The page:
Eclectic Collector | Brian Coleman
I have served as Curator of Exhibitions at SFO Museum for nearly twelve years. One question I am frequently asked is “how do you formulate your exhibitions?” Although we regularly partner with museums with permanent collections we often borrow from private collections. I have met collectors of all kinds—from guitarist Kirk Hammett of Metallica who collects classic monster memorabilia to an Argentine humanitarian worker who began collecting African barbershop and hairdressing signs while stationed in Kenya. It is one of the best parts of my job. This article will serve as the first of several posts highlighting some of these remarkable collectors who all share in common a fervent passion to collect no matter the subject matter.
Portrait of Brian Coleman in his home | Brian Coleman’s Nob Hill Victorian in Seattle | The book Picturesque Egypt is pictured in front of the entrance to Coleman’s Arabesque room.
I first met Brian Coleman while attending an American Decorative Arts Forum tour of a Victorian home in San Francisco several years ago, and he has been contributing to SFO Museum’s exhibitions since then. Coleman divides his time between Seattle and New York. He enjoys a career as a psychiatrist, while his love for historic homes and antiques has driven his secondary writing career. He is the West Coast Editor of Old House Journal and the author of twenty-one decorative arts books with his newest addition—Zuber: Two Centuries of Panoramic Wallpaper. In fact, Coleman suggested the idea for an exhibition about Zuber at SFO Museum.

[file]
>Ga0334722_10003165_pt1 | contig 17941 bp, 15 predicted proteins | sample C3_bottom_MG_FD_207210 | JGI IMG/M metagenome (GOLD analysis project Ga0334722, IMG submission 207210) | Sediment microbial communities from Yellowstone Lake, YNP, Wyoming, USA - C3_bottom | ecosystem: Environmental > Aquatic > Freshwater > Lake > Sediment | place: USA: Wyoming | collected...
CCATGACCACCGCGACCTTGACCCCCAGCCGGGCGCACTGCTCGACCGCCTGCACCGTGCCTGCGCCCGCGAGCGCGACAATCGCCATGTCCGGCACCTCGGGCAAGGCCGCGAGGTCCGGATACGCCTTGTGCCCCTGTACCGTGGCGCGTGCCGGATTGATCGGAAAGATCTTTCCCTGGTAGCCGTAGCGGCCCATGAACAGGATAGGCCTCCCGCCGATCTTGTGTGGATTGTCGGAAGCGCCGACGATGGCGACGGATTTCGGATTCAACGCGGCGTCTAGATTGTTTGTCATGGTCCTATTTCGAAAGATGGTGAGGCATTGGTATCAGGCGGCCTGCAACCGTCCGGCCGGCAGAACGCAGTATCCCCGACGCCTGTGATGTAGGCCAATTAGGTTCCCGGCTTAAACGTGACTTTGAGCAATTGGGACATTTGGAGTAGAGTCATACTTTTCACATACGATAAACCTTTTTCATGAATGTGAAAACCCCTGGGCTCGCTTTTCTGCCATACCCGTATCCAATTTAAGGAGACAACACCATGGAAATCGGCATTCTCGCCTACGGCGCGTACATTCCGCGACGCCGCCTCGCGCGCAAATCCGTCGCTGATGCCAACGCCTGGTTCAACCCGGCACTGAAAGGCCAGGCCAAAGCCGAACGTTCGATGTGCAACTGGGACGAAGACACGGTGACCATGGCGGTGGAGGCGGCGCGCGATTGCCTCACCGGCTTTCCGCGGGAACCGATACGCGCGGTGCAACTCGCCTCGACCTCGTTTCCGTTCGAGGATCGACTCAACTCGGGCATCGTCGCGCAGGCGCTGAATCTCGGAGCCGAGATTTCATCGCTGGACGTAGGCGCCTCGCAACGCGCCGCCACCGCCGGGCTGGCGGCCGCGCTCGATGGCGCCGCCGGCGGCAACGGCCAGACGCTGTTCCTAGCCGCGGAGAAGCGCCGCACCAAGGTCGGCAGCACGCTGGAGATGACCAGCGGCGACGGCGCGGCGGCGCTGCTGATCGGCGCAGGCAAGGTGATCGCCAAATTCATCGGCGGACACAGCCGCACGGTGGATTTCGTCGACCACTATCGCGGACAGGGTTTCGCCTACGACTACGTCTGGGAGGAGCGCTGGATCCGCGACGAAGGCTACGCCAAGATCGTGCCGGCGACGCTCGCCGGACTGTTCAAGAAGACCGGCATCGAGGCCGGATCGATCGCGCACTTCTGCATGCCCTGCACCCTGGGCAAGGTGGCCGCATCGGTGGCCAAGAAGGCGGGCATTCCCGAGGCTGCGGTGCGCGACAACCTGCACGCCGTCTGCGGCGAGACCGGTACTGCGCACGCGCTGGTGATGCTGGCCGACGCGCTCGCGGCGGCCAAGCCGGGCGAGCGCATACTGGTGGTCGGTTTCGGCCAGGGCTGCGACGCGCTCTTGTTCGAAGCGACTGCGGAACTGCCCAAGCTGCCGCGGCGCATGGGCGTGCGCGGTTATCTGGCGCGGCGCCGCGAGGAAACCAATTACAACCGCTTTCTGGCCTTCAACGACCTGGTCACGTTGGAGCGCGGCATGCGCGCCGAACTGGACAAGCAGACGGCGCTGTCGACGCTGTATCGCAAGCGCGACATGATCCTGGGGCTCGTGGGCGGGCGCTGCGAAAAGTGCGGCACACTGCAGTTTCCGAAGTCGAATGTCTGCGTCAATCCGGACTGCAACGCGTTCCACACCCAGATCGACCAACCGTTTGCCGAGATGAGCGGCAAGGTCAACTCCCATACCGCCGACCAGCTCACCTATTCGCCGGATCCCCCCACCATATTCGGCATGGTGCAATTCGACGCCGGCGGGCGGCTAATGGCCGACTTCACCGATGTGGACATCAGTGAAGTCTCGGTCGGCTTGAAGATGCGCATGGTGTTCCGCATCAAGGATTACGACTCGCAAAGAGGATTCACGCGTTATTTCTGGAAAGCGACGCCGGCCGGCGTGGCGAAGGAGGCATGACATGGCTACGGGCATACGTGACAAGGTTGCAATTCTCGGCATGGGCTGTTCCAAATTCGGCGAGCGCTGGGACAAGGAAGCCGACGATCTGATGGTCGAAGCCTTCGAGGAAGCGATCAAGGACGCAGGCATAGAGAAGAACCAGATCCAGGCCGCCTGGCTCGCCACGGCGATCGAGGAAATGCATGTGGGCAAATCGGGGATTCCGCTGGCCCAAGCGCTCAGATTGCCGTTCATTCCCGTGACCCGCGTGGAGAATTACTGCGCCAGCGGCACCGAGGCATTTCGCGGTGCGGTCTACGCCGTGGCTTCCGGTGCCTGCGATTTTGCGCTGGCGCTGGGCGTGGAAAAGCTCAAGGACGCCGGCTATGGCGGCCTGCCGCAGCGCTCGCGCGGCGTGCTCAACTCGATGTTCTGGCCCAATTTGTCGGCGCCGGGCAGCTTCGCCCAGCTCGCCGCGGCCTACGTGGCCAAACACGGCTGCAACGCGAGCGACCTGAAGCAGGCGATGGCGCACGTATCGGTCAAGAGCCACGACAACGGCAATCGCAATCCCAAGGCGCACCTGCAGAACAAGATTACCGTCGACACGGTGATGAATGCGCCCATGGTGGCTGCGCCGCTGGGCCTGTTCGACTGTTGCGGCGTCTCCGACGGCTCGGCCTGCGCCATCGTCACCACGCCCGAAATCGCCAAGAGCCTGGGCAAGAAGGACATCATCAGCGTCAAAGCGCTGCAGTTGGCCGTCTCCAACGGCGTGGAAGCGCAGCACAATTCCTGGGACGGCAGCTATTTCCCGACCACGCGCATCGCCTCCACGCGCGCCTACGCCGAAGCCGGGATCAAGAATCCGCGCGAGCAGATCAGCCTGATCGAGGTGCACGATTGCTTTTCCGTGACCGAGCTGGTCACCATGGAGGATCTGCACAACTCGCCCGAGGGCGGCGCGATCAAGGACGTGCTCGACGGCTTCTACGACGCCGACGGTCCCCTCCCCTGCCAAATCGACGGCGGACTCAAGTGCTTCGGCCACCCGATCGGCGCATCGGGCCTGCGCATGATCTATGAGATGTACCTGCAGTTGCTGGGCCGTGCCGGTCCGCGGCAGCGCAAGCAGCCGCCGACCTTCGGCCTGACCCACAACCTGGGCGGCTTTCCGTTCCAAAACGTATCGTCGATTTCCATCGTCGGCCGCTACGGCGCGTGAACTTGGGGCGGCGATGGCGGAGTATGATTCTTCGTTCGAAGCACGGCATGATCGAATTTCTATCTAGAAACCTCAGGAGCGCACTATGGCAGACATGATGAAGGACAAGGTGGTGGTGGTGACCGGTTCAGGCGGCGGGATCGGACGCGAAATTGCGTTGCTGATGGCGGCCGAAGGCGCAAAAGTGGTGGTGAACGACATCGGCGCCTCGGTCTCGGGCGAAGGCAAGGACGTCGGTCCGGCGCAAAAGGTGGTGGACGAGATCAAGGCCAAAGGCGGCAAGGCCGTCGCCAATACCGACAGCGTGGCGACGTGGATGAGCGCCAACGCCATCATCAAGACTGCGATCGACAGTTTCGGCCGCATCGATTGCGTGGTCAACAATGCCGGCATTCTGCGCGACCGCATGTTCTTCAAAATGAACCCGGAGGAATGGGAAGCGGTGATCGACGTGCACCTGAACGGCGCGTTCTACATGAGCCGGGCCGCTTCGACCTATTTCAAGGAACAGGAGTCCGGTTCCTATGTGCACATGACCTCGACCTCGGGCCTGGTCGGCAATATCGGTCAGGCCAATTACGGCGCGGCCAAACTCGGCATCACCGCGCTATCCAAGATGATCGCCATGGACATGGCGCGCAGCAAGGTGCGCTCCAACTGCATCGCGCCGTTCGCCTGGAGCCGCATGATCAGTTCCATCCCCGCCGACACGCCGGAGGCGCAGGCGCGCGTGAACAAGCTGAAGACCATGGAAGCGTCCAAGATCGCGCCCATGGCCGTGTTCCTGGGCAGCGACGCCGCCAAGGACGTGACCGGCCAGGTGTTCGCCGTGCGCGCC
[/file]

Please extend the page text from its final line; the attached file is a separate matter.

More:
Coleman has a special affection for collecting Victorian silver plate and Aesthetic Movement pieces. He has spent over two decades transforming his 1906 Seattle Craftsman home into a majestically painted and magnificently furnished Victorian, which tourists frequently stop in front of to have their picture taken. Meanwhile, Coleman turned his former tenement apartment in the West Village of New York into a meticulously decorated Aesthetic Movement abode. Indeed, I have never met a collector with residences bedecked from top to bottom so painstakingly in period detail. He rigorously adheres to the Victorian era’s mantra: “more is more.”
A detail of the living room in Coleman’s Seattle home | A view of Coleman’s living room in his West Village apartment in New York
Coleman initially invited me to view his home in Seattle with the idea of doing a Victorian dining exhibition where I was overwhelmed by the breadth of his collection. Although we have yet to broach Victorian dining—his first loan began with Victorian beaded slippers for Stepping Out: Shoes in World Cultures (2017). He then contributed to The Intriguing World of Insects (2019) when we decided that adding decorative arts to the exhibition, such as a large English brass cricket inkwell circa 1880s, would add an engaging twist when paired with the insect specimens. Next, Coleman lent many exceptional Victorian epergnes or centerpieces, to Eclectic Taste: Victorian Silver Plate, which is scheduled to open this spring in our new Terminal 1 gallery. In 2022, he will contribute a variety of intriguing Japanesque items—from a Christopher Dresser tea caddy to Geisha girl sterling serving spoons—to an exhibition about the Japanese influence on the Aesthetic Movement, which will take place in our Terminal 2 gallery space. Ardent collectors such as Coleman provide inspiration for our exhibitions as well as beautiful, engaging objects, and the museum is truly fortunate to draw from these diverse collections on a recurring basis.
Curator of Exhibitions